Six months ago, Boeing was expected to make a splash with the launch of its NMA at the Paris air show, with airlines from the US majors to aircraft lessors lining up to see how Boeing would respond to the issue of an aging fleet in the segment.

But after the fatal crashes of two Boeing 737 Max 8s – one in October, the other in March – industry players became sceptical that Boeing had the capacity to dedicate the time and energy to the project as it battled a deluge of criticism in the wake of the accidents.

In the meantime, on 17 June Airbus seized an opportunity to launch the A321XLR, announcing a launch commitment for 27 of the new stretched A321LR from lessor Air Lease.

"I have no doubt that this will be highly utilised aircraft," Air Lease chief executive John Plueger told FlightGlobal on the day of the announcement.

So, how and when will Boeing respond?

"Boeing is going to continue to look at different options – where they fit in the market, price and efficiency," GECAS chief executive Alec Burger told FlightGlobal at the air show. "They’ll move beyond the Max at some point, and they’ll figure out where they need to be in the next product."

Some lessors remain more sceptical, however.

"The XLR is definitely going to have an impact on the Boeing NMA, certainly on the smaller size of the spectrum," Plueger says. If developed, Boeing’s NMA would have 200-270 seats and 4,000-5,000nm (7,400-9,300km) range, which would compete directly against the A321.

"I’m worried about the timing of the NMA and when it gets to the marketplace," adds Plueger. "I think it’s a little late." That said, he also notes that Air Lease does not yet know the price, the performance parameters and "all the things we need to evaluate an aircraft".

The US majors have been big drivers of Airbus’s and Boeing’s plans to launch middle-of-the-market aircraft, given the huge replacement requirements for their ageing Boeing 757 and Boeing 767 fleets. Together, the three airlines have nearly 400 jets in service still, Cirium’s Fleets Analyzer shows.

Prior to the Max grounding, Delta Air Lines and United Airlines expressed interest in the type and encouraged Boeing to launch the aircraft soon. For its part, United has publicly acknowledged that it is considering a variety of aircraft in addition to the NMA, including additional Boeing 787s as well as the Airbus A321LR and A330neo programme.

Then on 19 June, American Airlines put its faith in Airbus by placing a marquee order for 30 Airbus A321neos and 20 A321XLRs. The airline’s president Robert Isom said the jets would replace its fleet of 34 Boeing 757-200s, as well as adding new long-haul narrowbody capabilites.


“It is unfortunate that Boeing’s current situation leaves the NMA in a very precarious position,” Peter Chang, chief executive of CDB Aviation tells FlightGlobal.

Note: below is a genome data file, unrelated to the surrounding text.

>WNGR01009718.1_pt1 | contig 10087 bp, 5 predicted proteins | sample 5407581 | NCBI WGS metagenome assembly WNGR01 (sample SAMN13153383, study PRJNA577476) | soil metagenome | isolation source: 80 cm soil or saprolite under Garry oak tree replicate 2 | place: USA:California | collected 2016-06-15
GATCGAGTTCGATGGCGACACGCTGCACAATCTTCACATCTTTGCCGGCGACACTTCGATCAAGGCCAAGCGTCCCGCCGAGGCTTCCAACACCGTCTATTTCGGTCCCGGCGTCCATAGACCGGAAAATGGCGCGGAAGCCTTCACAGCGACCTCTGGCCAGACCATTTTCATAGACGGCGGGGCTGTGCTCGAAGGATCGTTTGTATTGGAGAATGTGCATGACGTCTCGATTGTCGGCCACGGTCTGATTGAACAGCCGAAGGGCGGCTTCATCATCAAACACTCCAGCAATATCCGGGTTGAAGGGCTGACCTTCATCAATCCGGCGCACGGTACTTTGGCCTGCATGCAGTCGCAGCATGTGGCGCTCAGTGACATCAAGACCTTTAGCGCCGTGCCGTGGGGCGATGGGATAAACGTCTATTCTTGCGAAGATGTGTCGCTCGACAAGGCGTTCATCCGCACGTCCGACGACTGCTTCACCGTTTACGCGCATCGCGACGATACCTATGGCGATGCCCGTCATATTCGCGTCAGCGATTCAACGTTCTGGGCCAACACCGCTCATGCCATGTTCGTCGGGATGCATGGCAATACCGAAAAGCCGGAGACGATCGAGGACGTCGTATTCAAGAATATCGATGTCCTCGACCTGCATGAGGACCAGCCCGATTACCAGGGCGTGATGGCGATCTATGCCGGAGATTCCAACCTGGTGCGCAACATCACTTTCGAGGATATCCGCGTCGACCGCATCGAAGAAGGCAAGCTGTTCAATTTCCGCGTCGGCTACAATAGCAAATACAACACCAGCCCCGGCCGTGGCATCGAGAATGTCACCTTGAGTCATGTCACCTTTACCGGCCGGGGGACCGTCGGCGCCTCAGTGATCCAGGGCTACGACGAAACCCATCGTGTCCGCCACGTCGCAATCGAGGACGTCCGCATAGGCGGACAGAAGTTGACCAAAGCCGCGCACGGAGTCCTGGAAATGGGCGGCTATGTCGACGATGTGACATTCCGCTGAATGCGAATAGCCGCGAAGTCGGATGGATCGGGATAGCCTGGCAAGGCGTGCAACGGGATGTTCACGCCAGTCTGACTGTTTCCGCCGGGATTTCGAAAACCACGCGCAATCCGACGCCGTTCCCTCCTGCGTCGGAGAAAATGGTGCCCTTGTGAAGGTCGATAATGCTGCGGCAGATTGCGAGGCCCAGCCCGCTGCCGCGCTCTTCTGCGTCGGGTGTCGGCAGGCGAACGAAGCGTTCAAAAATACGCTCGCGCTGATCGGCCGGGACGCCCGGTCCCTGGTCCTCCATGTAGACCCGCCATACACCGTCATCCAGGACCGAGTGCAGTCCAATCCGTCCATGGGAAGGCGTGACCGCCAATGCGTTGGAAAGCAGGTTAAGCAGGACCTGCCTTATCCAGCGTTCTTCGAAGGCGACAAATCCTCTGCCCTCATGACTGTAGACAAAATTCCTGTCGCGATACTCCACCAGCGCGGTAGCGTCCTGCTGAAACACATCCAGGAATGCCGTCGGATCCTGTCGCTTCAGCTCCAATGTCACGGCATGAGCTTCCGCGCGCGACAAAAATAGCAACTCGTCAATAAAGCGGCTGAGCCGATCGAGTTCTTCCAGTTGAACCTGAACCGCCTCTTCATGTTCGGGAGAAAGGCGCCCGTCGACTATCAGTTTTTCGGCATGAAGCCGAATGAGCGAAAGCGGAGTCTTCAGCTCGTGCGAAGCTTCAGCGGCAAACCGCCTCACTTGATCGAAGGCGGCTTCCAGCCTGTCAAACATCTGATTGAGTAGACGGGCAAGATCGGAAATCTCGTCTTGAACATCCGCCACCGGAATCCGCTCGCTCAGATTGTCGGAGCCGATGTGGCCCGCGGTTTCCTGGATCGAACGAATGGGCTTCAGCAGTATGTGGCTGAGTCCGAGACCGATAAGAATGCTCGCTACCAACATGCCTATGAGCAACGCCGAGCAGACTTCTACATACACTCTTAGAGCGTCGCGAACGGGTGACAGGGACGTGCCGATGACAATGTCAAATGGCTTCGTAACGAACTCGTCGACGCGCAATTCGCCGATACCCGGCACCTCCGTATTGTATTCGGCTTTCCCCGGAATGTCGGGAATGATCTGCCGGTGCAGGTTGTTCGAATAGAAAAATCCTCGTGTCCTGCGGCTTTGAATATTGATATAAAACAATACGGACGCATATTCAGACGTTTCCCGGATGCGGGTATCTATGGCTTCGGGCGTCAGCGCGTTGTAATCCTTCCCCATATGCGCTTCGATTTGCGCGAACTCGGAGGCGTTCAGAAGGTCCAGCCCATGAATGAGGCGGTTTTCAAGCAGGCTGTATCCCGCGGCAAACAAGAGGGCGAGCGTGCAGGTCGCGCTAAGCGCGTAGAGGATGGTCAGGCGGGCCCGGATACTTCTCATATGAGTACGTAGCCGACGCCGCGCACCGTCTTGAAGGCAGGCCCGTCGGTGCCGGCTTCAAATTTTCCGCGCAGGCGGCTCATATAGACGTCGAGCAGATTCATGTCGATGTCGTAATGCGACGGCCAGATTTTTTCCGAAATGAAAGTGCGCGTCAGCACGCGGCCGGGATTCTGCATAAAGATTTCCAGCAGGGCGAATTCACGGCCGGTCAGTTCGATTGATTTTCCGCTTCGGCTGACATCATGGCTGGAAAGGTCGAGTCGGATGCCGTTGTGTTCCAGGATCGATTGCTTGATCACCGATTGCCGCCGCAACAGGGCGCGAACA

Speaking on the first day of the show, Boeing Commercial marketing vice-president Randy Tinseth said the company's focus is the safe return to service of the 737 Max, but confirmed that the timeline for NMA remains stable: "Our plans are to look at potential offerability of the NMA this year, and entry into service would be around 2025, so those plans haven't changed."

Tinseth noted that Boeing foresees long-term demand for about 4,000-5,000 aircraft in the "mid-market" category. "Those airplanes would come from three places – upgauging from single-aisle market, downgauging from widebody market, and if you optimise it for that market you'll stimulate some demand as well."

Air Lease executive chairman Steven Udvar-Hazy notes that the airframer "is spending a lot of resources" on the NMA. "They have hundreds of people working full time on that project," he says. "Due to tragic events, other priorities have emerged... so I believe until those issues are fully resolved this project will be in cold storage."

“The most difficult job today is sitting on the board of Boeing,” says another lessor senior executive, speaking on background to FlightGlobal at the Paris air show. “The risk variables are in play are the greatest ever in the last 40 years. If you were to exclude the Max situation – as in, it never happened – the decision around the NMA was always going to be difficult. Now you layer on the Max dynamic, the variables are very complex.”

“Certainty the highest priority for us is the 737 Max safe return to service… We have prioritised our resources accordingly as we continue to work on our NMA effort in parallel" said Boeing chief executive Dennis Muilenburg in late April.

Boeing is still eyeing “a 2025 entry-into-service date”, he added. “We still have work to do before we get to an authority-to-offer a decision. We're still working on a pace to try to do that this year, as we previously announced.”

But even if the NMA were to be launch on schedule, both Airbus and Boeing have experienced significant delays in several of their new aircraft programmes.

"My message to both manufacturers – Airbus and Boeing – is to focus on delivering the aircraft on time and on spec," says Peter Barrett, chief executive of SMBC Aviation Capital.

As the Paris air show draws to a close, whether or not Boeing still launches its conceptual plans for the NMA in 2019 remains anyone’s guess.

After a tumultuous few months, Boeing has at least during Paris been given a vote of confidence from British Airways parent IAG for its Max programme with the order of 200 jets.

What the terms are of the agreement and what IAG paid are unknown, but it can be assumed it would not have signed the deal if it was not confident the Max would return to service. And when it does, the question for airlines, lessors and Boeing alike will again return to the launch of the NMA.

Source: Cirium Dashboard